PHILADELPHIA – The School of Social Policy & Practice at the University of Pennsylvania has launched SP2 Community Teamworks, a pilot program that involves local engagement as well as team-building through volunteer projects.
Modeled after Goldman Sach’s Community Teamworks in New York City, School of Social Policy & Practice students, faculty, staff and alumni provide suggestions for and participate in local volunteer opportunities.
“Community Teamworks enables students from our five degree programs to work alongside faculty, staff and alumni on projects that will have a positive impact on organizations and agencies throughout the city,” Richard J. Gelles, the School’s dean, said. “Our students already contribute more than 250,000 service hours each year across the region through internships, practicums and field placements, but, as proactive agents of social change, we believe that there is always more than can be done.”
Community Teamworks organizers, including its director, Ashley Mapp, have already coordinated with West Philadelphia residents to learn the community’s needs.
“Recurring themes emerged in most of our community meetings,” Mapp said. “These included disparities in education, the need for college access, numerous abandoned homes and the limited availability of extracurricular activities for children. Now that we have this information, we are able to shape our program so that it can be the most effective.”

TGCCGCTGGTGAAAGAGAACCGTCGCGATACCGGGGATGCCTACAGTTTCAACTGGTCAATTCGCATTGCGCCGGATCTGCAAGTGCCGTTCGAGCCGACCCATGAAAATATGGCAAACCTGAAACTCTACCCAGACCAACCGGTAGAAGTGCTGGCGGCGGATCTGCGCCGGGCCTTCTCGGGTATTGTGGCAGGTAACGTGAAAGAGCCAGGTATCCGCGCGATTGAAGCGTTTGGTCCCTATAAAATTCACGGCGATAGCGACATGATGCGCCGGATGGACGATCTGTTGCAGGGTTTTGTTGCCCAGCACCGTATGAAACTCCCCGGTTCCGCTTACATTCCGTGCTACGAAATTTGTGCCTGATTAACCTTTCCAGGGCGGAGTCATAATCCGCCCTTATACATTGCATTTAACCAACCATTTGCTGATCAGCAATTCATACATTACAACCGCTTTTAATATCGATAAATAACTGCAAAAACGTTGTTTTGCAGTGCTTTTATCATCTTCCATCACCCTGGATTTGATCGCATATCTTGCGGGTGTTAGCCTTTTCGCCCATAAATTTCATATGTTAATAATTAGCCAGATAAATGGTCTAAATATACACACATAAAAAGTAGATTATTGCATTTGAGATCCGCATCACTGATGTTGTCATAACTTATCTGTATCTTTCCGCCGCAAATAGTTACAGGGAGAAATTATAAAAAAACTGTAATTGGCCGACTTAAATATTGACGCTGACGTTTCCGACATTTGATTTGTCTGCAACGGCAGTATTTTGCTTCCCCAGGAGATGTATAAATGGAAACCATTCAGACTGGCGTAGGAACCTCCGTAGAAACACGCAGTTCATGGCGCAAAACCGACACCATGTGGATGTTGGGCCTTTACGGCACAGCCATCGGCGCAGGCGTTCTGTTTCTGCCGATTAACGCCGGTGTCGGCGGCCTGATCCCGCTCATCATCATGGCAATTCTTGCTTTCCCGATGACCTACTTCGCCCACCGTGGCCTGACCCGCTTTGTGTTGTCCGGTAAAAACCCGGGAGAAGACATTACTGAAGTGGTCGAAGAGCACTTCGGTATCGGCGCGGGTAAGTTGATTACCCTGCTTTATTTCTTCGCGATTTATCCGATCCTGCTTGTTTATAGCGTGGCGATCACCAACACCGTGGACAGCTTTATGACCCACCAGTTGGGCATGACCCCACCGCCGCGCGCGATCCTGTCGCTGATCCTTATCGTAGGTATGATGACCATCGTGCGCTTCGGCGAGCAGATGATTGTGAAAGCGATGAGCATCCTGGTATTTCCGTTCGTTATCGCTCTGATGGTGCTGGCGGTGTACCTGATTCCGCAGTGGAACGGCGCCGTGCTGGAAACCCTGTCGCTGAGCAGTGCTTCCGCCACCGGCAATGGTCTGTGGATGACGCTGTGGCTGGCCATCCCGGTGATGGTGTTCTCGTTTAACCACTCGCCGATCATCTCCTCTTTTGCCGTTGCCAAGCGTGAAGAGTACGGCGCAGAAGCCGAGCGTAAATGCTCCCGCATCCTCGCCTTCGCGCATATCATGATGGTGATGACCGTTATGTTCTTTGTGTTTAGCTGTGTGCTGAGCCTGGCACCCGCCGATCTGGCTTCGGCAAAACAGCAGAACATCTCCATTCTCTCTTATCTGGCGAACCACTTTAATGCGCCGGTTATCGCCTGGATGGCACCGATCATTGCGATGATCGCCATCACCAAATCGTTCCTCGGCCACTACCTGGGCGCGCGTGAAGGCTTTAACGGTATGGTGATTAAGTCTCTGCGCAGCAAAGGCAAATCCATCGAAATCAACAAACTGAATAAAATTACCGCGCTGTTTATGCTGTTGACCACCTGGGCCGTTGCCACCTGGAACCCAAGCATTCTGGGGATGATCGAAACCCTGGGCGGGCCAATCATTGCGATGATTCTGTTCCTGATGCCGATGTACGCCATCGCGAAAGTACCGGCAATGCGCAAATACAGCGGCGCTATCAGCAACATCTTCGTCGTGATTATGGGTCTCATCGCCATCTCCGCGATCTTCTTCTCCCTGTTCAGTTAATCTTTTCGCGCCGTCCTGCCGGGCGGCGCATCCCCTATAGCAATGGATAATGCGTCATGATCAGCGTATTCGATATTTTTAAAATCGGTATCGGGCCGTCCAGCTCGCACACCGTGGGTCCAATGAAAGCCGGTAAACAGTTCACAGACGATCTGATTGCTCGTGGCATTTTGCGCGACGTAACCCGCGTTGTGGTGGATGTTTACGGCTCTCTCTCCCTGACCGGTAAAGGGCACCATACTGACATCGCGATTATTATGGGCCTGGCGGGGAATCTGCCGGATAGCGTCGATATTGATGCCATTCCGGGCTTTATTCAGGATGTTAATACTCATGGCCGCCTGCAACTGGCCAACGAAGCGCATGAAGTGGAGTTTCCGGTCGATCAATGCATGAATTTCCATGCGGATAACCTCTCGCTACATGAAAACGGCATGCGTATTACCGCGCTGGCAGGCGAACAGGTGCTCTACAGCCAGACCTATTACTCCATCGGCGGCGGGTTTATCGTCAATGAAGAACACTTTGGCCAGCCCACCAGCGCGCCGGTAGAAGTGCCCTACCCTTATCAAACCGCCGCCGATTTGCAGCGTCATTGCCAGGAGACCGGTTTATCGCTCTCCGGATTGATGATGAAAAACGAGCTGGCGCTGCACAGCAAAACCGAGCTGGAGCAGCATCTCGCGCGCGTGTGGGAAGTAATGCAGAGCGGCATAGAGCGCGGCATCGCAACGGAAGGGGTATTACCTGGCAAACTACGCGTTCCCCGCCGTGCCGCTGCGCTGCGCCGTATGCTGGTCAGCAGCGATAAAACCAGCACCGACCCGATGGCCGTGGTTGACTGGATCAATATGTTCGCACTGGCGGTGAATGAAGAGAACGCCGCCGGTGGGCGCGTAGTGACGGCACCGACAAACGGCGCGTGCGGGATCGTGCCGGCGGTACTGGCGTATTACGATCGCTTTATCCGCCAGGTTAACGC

Gelles said the project’s goals are two-fold.
“One, everyone involved with the School of Social Policy & Practice will be able to make sustainable improvements that will continue long after the day of service has been completed. And, two, Community Teamworks is a meaningful way to build a stronger community within the School itself. It’s not often that students in our Penn Aging Concentration program are able to work side-by-side with students from our Non-Profit/Non-Governmental Organization Leadership program to better our neighborhoods.”
School of Social Policy & Practice students, staff, faculty and alumni, along with local agencies, nominated 501c(3) non-profit organizations in Philadelphia using the School’s online Project Proposal Form.
Nominees were required to be able to host at least 20 volunteers at their facility or project site and to have at least two employees at their site available to volunteer during the day of service activities, which will be completed between 8 a.m. and 3 p.m. for three days during March and April.
Later this month, a committee of students, faculty, staff and local residents will select three projects from the submitted proposals. The committee will review each nomination to determine how the School can maximize its efforts and make the largest possible impact.
Non-profit organizations selected to participate in Community Teamworks will be notified in late February.
The plan is to start small with three projects for the spring semester involving only people affiliated with the School of Social Policy & Practice, but School administrators are optimistic that the program will eventually expand to include other schools and programs across Penn.
“Community Teamworks is another initiative from the School of Social Policy & Practice designed to illustrate our commitment to working with our neighbors,” Mapp said.